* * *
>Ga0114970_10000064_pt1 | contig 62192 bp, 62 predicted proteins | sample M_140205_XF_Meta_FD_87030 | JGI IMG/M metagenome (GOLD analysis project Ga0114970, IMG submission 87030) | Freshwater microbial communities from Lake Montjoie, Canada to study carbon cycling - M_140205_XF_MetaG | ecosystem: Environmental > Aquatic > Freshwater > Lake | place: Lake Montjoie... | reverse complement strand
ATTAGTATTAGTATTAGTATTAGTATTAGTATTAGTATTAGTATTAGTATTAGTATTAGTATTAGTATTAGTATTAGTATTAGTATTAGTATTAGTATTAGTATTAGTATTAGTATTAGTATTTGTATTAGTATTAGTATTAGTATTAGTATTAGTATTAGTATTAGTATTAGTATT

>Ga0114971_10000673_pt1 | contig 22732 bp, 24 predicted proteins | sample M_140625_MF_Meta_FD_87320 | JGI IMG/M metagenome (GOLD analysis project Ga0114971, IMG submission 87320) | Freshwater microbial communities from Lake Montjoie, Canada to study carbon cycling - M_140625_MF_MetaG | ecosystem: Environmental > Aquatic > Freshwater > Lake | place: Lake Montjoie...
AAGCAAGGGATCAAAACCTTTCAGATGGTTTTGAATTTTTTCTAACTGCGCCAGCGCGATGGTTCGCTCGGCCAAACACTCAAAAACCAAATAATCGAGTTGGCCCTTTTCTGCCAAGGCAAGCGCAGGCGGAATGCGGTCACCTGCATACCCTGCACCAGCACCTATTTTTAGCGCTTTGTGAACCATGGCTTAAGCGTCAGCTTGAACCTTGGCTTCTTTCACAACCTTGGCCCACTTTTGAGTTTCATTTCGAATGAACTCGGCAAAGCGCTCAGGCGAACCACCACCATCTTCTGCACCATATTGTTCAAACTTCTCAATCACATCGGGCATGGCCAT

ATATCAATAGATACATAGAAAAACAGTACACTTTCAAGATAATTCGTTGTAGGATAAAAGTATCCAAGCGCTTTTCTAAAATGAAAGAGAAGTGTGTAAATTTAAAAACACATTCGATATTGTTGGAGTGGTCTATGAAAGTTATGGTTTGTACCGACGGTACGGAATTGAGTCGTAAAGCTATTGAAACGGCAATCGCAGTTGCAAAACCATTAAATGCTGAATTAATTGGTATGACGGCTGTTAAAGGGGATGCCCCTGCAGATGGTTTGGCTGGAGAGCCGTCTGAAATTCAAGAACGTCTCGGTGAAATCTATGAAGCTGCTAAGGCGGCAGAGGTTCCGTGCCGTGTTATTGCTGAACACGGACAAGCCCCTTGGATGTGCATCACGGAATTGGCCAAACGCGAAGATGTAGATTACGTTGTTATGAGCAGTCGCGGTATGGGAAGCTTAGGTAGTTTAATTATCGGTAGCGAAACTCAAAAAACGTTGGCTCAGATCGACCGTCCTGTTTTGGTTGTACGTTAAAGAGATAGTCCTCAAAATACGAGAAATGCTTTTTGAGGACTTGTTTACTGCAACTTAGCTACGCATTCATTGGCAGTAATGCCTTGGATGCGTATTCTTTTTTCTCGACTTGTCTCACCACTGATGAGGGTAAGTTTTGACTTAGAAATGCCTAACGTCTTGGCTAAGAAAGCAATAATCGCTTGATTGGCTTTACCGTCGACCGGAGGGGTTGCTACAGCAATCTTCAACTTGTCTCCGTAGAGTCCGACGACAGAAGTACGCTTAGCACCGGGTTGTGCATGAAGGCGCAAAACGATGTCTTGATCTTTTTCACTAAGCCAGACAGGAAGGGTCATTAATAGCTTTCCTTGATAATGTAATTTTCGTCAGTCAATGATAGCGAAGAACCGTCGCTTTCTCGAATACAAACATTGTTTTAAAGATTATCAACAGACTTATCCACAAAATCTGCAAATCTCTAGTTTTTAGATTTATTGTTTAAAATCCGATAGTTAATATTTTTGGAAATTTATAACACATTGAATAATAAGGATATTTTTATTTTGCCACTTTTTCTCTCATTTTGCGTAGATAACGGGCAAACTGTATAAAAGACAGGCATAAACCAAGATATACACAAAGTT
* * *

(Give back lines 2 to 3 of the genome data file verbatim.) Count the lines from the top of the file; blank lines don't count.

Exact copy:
ATTAGTATTAGTATTAGTATTAGTATTAGTATTAGTATTAGTATTAGTATTAGTATTAGTATTAGTATTAGTATTAGTATTAGTATTAGTATTAGTATTAGTATTAGTATTAGTATTAGTATTTGTATTAGTATTAGTATTAGTATTAGTATTAGTATTAGTATTAGTATTAGTATT

>Ga0114971_10000673_pt1 | contig 22732 bp, 24 predicted proteins | sample M_140625_MF_Meta_FD_87320 | JGI IMG/M metagenome (GOLD analysis project Ga0114971, IMG submission 87320) | Freshwater microbial communities from Lake Montjoie, Canada to study carbon cycling - M_140625_MF_MetaG | ecosystem: Environmental > Aquatic > Freshwater > Lake | place: Lake Montjoie...